If your budget allows, appoint an agent to service you. Look for one who is familiar with the location and type of housing that you have in mind. Make sure the agent is registered with the Council for Estate Agencies (CEA). Be specific when you discuss your requirements with your agent. This will allow him to advise and service you in a professional manner. To understand more on his duties to you, read: Duties of a Property Agent.
Your agent will arrange for you to view available homes that match your criteria. Bring along a small notebook to scribble down both positive and negative points about the home. This will help you make an informed comparison among the homes you have visited. Do be punctual for your viewing appointments.
Besides the property itself, pay attention to surrounding areas. If you can, have a quick walk around. Take note of the ambience, cleanliness and noise levels. You can always change the property interior but there’s no way you can change the surroundings!
You can highlight any missing or non-working fixtures for your agent’s or Landlord’s attention, but do refrain from making any negative/offensive comments. After all, you may eventually decide to rent the property; so it is wise to exercise tact with the Landlord.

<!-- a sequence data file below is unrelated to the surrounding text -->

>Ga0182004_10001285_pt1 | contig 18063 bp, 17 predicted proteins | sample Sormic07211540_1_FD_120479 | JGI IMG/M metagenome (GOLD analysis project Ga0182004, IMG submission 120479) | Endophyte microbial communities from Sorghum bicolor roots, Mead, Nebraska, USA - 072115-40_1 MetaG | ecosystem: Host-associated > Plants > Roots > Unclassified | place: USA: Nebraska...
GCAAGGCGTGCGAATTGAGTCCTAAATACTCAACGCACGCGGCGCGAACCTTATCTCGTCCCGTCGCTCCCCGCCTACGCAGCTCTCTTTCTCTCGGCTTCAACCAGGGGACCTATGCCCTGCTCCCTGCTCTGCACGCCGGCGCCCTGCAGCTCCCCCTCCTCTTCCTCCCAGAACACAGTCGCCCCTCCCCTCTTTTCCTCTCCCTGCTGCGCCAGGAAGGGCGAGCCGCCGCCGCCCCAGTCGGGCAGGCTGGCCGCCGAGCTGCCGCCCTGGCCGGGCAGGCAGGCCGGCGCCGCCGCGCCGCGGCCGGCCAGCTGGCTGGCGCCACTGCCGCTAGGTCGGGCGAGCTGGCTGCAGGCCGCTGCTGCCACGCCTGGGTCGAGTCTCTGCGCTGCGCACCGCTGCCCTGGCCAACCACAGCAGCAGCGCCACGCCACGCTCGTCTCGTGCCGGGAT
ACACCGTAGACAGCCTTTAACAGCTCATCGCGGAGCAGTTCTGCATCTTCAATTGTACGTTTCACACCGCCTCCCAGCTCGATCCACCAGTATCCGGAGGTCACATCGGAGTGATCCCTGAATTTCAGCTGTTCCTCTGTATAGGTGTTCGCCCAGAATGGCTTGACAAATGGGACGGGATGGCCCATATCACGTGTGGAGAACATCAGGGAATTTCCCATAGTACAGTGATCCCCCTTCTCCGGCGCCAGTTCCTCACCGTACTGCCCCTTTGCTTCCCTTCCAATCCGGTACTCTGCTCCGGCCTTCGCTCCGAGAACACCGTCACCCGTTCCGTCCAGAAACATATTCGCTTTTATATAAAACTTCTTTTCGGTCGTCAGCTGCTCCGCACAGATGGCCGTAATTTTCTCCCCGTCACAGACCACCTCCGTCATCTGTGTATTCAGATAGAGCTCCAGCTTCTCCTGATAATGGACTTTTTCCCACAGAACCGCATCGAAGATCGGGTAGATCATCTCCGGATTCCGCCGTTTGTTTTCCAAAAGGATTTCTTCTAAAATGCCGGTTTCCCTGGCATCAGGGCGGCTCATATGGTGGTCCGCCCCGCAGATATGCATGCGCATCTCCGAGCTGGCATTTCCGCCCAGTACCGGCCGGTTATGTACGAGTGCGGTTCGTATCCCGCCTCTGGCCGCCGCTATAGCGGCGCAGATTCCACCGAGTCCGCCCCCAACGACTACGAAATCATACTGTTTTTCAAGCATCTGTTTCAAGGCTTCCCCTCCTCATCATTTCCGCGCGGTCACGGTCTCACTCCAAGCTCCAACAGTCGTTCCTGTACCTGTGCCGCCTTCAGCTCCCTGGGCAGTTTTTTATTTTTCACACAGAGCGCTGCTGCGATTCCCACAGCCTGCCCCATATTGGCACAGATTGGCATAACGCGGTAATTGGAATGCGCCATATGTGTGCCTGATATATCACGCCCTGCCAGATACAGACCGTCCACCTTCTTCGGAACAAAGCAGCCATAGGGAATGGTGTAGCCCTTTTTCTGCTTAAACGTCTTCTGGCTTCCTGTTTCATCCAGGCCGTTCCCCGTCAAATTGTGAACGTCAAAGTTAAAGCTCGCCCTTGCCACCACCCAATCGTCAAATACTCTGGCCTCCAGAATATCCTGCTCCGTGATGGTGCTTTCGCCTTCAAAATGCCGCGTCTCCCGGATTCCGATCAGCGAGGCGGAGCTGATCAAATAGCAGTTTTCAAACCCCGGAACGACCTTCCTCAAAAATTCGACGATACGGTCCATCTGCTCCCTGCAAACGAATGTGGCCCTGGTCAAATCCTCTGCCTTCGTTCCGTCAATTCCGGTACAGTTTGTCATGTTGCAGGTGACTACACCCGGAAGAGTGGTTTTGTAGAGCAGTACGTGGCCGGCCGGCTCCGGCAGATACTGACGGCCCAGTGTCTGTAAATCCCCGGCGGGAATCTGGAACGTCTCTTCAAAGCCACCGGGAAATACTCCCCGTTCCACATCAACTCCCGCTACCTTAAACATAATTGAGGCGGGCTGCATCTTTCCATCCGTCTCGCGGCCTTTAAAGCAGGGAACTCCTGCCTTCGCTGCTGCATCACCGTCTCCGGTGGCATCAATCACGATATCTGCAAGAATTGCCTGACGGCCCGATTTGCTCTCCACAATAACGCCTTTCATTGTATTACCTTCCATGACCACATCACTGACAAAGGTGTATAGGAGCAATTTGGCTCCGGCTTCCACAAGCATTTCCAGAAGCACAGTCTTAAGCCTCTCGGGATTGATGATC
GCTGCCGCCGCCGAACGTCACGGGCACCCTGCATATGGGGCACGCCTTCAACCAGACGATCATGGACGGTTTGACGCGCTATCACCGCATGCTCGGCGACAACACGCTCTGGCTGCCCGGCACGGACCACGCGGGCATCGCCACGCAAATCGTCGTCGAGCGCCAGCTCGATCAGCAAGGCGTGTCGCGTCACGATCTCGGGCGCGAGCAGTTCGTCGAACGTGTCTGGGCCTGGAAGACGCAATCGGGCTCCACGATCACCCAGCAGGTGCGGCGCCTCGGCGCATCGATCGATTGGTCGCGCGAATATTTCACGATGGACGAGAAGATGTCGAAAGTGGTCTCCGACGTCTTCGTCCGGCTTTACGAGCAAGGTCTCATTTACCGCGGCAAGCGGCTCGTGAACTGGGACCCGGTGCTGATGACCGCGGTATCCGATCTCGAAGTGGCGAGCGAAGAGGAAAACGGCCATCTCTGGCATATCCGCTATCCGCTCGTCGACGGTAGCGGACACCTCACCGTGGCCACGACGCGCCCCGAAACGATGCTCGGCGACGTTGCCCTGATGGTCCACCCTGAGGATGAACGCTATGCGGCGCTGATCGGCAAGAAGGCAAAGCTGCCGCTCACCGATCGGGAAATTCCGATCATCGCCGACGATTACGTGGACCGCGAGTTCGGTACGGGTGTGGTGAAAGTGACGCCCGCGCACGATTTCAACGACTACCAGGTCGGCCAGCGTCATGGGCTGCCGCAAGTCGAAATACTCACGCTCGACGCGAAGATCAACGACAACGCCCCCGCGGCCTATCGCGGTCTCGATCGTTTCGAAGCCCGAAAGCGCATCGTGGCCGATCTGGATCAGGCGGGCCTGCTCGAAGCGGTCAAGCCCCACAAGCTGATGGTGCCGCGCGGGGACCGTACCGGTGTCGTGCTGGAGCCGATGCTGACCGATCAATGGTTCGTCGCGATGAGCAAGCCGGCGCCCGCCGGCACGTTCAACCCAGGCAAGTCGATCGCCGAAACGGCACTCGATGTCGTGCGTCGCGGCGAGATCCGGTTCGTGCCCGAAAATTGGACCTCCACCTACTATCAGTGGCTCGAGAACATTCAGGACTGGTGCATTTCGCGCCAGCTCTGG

In all circumstances, do not feel pressured into renting a place until you are comfortable with it, as you are under no obligation to your agent. Do not sign any document unless you fully understand the contents and implications, and can meet all the necessary requirements.
Making Your Offer
When you find a suitable property, discuss with your agent on making an offer. He will be able to give you his view on the prevailing market prices with regards to the property type, location and provided furnishings.
Once you have decided to rent the property, you will usually sign a legal document known as a tenancy (rental) agreement. Ensure that the tenancy agreement is signed directly between yourself (the Tenant) and the Landlord/Owner.
To verify the property’s ownership, you can request the Landlord/Owner to produce a conservancy bill (for HDB flat owners) or a property tax statement (for private property owners). Double check that the person you are dealing with is the rightful Landlord/Owner.